Box Office Report: “The Theory of Everything”

By Jack Heyden

Bearing a haunting resemblance to 2001’s “A Beautiful Mind,” “The Theory of Everything” wonderfully unveils a biography boiling with heartbreak and reality without glazing over a period in history.

The film takes a look at the relationship between esteemed physicist Stephen Hawking and his wife Jane. The story is moreso about how far people can go for the ones they love, than it is simply about the genius of Hawking himself. Eddie Redmayne, who portrays Hawking, does an impeccable job of resembling the scientist for what he more than likely was, while Felicity Jones tremendously portrays the struggle of a wife who must watch as her husband fades into non-existence. This is a remarkable story that needed to be told and we can all breathe a sigh of relief that they got it right the first time around. It can be difficult to flesh out a relationship like Stephen and Jane’s in only a two-hour runtime, especially when the story spans over several decades, but the script and acting were so developed that I felt connected to the story early on.

Unfortunately, the technical aspects of the film were not nearly as eye-opening as the story itself. I was unmoved by the cinematography and was completely unconvinced by the makeup that was intended to show Jane’s aging through the years. I will say, however, the original score was perfectly attuned to the overall feel of the film.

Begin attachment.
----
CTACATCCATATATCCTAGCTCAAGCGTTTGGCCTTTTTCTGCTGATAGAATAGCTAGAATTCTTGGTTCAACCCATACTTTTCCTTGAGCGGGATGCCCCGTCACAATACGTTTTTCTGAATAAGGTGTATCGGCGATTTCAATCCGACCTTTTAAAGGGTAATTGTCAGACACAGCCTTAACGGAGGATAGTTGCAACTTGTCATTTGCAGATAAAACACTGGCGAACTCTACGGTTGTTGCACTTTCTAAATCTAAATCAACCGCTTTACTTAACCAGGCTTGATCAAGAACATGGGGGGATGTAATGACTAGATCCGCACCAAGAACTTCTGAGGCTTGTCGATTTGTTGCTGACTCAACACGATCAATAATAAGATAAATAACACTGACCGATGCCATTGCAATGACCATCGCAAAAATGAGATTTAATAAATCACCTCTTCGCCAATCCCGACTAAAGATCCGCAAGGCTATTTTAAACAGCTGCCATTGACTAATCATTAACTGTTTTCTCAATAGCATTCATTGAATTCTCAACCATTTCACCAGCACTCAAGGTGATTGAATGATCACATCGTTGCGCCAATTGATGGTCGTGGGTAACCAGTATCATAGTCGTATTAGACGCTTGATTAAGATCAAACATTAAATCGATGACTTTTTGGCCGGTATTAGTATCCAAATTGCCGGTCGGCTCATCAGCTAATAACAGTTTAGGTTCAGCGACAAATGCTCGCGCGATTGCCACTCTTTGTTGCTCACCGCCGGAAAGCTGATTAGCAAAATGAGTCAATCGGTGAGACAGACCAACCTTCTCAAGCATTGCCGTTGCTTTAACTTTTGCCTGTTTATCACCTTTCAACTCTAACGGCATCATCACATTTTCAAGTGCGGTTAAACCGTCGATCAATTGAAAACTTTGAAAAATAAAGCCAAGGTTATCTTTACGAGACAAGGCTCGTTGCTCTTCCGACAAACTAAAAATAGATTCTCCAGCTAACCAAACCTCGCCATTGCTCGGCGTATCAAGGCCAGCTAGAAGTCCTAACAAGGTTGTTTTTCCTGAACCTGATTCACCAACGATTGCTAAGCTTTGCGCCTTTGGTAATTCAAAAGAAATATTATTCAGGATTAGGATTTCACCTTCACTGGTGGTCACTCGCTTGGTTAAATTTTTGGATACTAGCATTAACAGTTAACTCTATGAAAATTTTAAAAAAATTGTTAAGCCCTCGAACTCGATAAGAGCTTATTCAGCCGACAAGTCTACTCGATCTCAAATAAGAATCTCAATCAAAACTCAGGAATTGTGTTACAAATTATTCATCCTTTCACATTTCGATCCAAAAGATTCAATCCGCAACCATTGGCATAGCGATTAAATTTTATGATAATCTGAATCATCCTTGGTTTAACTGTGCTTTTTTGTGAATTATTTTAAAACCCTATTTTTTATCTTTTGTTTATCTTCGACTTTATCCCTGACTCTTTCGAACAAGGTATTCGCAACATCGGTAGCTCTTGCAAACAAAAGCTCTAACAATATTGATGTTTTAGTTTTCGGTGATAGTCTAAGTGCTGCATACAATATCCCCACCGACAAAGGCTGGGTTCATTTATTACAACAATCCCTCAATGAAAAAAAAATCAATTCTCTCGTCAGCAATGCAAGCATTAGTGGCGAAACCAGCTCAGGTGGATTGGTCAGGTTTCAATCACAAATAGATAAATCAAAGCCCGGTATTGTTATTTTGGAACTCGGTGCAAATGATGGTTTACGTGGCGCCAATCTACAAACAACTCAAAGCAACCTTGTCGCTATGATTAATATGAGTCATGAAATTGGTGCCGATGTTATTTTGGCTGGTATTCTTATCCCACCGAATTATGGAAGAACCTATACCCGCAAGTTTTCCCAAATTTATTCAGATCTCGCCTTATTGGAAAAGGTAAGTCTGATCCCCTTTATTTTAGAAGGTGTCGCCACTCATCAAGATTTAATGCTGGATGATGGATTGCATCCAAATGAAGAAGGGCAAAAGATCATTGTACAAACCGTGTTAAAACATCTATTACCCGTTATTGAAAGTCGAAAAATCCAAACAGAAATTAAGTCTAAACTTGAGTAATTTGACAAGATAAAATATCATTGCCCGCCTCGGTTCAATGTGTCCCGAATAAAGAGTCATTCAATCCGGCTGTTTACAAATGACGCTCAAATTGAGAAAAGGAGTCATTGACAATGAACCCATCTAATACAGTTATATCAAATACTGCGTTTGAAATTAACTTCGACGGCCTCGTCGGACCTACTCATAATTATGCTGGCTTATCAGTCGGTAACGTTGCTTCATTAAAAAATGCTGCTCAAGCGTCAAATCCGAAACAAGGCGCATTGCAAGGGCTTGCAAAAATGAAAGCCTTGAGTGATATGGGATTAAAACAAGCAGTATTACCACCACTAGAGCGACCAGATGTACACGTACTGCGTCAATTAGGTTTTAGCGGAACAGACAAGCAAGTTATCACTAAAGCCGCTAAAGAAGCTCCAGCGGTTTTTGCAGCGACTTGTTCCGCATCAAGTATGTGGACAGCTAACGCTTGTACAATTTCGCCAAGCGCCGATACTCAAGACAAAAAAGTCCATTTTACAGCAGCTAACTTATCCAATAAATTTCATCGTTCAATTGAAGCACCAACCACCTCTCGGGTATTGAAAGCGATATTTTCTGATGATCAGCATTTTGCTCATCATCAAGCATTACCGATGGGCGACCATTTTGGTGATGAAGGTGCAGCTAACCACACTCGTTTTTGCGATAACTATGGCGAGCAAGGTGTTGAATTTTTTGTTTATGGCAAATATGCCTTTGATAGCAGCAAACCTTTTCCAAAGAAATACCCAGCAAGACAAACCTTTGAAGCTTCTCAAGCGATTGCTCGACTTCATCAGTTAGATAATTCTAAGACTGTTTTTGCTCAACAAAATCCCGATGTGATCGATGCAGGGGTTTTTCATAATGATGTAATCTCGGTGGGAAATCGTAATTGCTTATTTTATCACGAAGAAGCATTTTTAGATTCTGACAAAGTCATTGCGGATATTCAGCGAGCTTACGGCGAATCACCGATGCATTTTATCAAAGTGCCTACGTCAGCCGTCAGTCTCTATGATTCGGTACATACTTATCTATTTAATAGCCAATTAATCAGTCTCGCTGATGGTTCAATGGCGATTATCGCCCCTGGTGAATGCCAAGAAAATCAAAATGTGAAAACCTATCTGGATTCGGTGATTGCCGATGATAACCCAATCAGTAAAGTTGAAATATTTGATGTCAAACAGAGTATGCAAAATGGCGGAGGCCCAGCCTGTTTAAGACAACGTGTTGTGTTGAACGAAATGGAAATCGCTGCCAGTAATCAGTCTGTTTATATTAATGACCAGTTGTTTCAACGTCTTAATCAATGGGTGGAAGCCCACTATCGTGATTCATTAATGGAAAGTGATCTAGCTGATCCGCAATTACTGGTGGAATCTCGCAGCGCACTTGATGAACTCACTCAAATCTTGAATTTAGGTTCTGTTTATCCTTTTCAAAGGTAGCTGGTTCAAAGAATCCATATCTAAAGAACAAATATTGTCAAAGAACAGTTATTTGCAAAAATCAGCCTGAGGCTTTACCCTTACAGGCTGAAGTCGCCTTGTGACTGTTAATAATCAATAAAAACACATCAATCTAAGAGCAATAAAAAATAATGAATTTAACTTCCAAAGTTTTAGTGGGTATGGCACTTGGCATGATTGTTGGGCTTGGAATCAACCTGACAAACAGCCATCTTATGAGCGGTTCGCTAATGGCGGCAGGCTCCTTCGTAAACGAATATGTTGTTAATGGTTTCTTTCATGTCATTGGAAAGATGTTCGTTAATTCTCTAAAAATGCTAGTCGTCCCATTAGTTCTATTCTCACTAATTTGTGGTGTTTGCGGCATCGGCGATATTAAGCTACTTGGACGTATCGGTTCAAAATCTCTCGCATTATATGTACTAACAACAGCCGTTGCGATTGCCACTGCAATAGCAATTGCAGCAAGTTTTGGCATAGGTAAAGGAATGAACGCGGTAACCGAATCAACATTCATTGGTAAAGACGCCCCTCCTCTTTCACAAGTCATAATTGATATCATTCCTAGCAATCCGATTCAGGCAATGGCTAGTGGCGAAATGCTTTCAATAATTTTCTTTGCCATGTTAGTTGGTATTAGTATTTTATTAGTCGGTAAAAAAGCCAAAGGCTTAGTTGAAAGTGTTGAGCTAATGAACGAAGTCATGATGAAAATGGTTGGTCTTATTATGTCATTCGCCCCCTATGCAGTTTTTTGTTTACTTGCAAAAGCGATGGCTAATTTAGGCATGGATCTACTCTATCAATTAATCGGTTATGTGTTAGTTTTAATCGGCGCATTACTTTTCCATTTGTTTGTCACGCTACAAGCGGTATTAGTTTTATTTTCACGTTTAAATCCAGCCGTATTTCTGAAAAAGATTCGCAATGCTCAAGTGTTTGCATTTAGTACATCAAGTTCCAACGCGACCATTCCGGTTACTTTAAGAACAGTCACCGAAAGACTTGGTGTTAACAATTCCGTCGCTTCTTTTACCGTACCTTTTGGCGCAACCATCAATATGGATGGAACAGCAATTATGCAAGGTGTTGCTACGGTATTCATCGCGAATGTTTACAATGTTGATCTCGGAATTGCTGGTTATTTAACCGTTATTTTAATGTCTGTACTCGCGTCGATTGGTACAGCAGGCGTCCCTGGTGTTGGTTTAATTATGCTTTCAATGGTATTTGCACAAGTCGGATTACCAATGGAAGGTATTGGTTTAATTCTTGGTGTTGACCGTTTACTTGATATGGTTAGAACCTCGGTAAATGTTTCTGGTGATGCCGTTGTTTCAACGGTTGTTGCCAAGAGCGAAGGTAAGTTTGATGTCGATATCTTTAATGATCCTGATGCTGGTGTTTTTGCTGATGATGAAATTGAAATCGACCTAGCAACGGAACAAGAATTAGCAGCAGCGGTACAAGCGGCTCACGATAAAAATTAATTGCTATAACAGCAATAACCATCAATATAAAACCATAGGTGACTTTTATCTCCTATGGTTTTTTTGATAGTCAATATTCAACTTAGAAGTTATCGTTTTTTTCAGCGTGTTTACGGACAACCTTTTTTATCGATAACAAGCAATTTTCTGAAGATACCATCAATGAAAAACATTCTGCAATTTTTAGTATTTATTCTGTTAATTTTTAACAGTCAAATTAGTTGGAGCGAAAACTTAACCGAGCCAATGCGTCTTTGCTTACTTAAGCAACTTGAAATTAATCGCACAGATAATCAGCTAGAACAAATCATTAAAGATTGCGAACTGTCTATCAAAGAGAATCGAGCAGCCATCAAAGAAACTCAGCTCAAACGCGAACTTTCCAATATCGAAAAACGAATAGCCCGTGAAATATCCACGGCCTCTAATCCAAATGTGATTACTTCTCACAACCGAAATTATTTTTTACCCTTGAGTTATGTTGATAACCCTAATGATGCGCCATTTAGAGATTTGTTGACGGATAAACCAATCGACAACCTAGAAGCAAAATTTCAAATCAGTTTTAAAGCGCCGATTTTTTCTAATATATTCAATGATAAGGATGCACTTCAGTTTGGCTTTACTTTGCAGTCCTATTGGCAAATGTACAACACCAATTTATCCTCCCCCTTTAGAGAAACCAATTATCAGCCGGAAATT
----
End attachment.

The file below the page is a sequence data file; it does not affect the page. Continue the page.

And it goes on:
In total, the film has collected five Academy Award nominations, including one for best picture and two in the lead acting categories for Redmayne and Jones. I don’t believe that it has a serious chance at best picture (in fact, I would be disappointed if it were to win, given the competition), but I think that the film could sweep both acting awards. It was a film that depended enormously on the lead performances, and both artists did an incredible job of exhibiting their sheer talent.

If you find the story too dull or cliché, you must at least respect this film for its flair. As tragic as it is to watch Hawking collapse, it is utterly gratifying to see how well Redmayne portrayed his demise. As far as best picture nominees go, I would put “The Theory of Everything” somewhere in the middle of the pack. Last year, it would have been a strong contender but I wouldn’t envision the film putting up much of a fight against the likes of “Birdman” or “Boyhood.”

Don’t mark my words, because if there’s anything Argo taught us, it’s that the show ain’t over ‘till it’s over. This film gets my PASS.

My Rating: 8/10

Jack is a sophomore in Media. He can be reached at [email protected]